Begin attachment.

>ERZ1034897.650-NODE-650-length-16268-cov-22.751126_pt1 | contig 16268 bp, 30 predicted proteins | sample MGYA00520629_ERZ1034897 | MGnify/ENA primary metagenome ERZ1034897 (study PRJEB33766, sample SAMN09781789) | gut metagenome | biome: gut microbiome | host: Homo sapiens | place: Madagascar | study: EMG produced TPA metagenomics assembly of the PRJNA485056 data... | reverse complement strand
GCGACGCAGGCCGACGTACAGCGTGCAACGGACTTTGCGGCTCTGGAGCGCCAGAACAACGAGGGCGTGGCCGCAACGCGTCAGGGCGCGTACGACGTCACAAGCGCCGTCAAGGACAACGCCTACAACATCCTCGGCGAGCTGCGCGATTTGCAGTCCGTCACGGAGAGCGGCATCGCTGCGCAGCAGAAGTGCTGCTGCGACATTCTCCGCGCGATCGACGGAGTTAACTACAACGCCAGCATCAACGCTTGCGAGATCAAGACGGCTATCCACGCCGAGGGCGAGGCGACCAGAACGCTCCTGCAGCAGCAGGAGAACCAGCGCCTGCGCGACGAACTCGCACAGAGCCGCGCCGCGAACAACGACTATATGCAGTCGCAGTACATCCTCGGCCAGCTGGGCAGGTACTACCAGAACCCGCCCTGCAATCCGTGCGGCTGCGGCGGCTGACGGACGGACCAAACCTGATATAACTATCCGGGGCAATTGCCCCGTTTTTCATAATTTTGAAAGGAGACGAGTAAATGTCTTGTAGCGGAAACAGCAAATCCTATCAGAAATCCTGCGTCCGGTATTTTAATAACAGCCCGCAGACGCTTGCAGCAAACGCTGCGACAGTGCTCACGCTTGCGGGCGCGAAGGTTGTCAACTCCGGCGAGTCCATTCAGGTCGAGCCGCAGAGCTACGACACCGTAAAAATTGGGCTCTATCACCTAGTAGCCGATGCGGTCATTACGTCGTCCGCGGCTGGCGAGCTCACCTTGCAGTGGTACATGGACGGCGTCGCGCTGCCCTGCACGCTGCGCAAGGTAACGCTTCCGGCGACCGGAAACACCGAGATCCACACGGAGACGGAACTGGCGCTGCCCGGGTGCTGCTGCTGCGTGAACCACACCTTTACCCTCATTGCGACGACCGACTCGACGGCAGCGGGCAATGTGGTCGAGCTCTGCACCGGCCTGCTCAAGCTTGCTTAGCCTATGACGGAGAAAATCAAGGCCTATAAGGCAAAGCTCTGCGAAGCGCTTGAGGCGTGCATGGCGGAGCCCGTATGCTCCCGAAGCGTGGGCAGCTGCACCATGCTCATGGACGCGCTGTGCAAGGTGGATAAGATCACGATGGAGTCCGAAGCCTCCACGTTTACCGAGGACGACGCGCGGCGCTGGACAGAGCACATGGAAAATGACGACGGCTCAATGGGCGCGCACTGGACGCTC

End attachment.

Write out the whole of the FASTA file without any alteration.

>ERZ1034897.650-NODE-650-length-16268-cov-22.751126_pt1 | contig 16268 bp, 30 predicted proteins | sample MGYA00520629_ERZ1034897 | MGnify/ENA primary metagenome ERZ1034897 (study PRJEB33766, sample SAMN09781789) | gut metagenome | biome: gut microbiome | host: Homo sapiens | place: Madagascar | study: EMG produced TPA metagenomics assembly of the PRJNA485056 data... | reverse complement strand
GCGACGCAGGCCGACGTACAGCGTGCAACGGACTTTGCGGCTCTGGAGCGCCAGAACAACGAGGGCGTGGCCGCAACGCGTCAGGGCGCGTACGACGTCACAAGCGCCGTCAAGGACAACGCCTACAACATCCTCGGCGAGCTGCGCGATTTGCAGTCCGTCACGGAGAGCGGCATCGCTGCGCAGCAGAAGTGCTGCTGCGACATTCTCCGCGCGATCGACGGAGTTAACTACAACGCCAGCATCAACGCTTGCGAGATCAAGACGGCTATCCACGCCGAGGGCGAGGCGACCAGAACGCTCCTGCAGCAGCAGGAGAACCAGCGCCTGCGCGACGAACTCGCACAGAGCCGCGCCGCGAACAACGACTATATGCAGTCGCAGTACATCCTCGGCCAGCTGGGCAGGTACTACCAGAACCCGCCCTGCAATCCGTGCGGCTGCGGCGGCTGACGGACGGACCAAACCTGATATAACTATCCGGGGCAATTGCCCCGTTTTTCATAATTTTGAAAGGAGACGAGTAAATGTCTTGTAGCGGAAACAGCAAATCCTATCAGAAATCCTGCGTCCGGTATTTTAATAACAGCCCGCAGACGCTTGCAGCAAACGCTGCGACAGTGCTCACGCTTGCGGGCGCGAAGGTTGTCAACTCCGGCGAGTCCATTCAGGTCGAGCCGCAGAGCTACGACACCGTAAAAATTGGGCTCTATCACCTAGTAGCCGATGCGGTCATTACGTCGTCCGCGGCTGGCGAGCTCACCTTGCAGTGGTACATGGACGGCGTCGCGCTGCCCTGCACGCTGCGCAAGGTAACGCTTCCGGCGACCGGAAACACCGAGATCCACACGGAGACGGAACTGGCGCTGCCCGGGTGCTGCTGCTGCGTGAACCACACCTTTACCCTCATTGCGACGACCGACTCGACGGCAGCGGGCAATGTGGTCGAGCTCTGCACCGGCCTGCTCAAGCTTGCTTAGCCTATGACGGAGAAAATCAAGGCCTATAAGGCAAAGCTCTGCGAAGCGCTTGAGGCGTGCATGGCGGAGCCCGTATGCTCCCGAAGCGTGGGCAGCTGCACCATGCTCATGGACGCGCTGTGCAAGGTGGATAAGATCACGATGGAGTCCGAAGCCTCCACGTTTACCGAGGACGACGCGCGGCGCTGGACAGAGCACATGGAAAATGACGACGGCTCAATGGGCGCGCACTGGACGCTC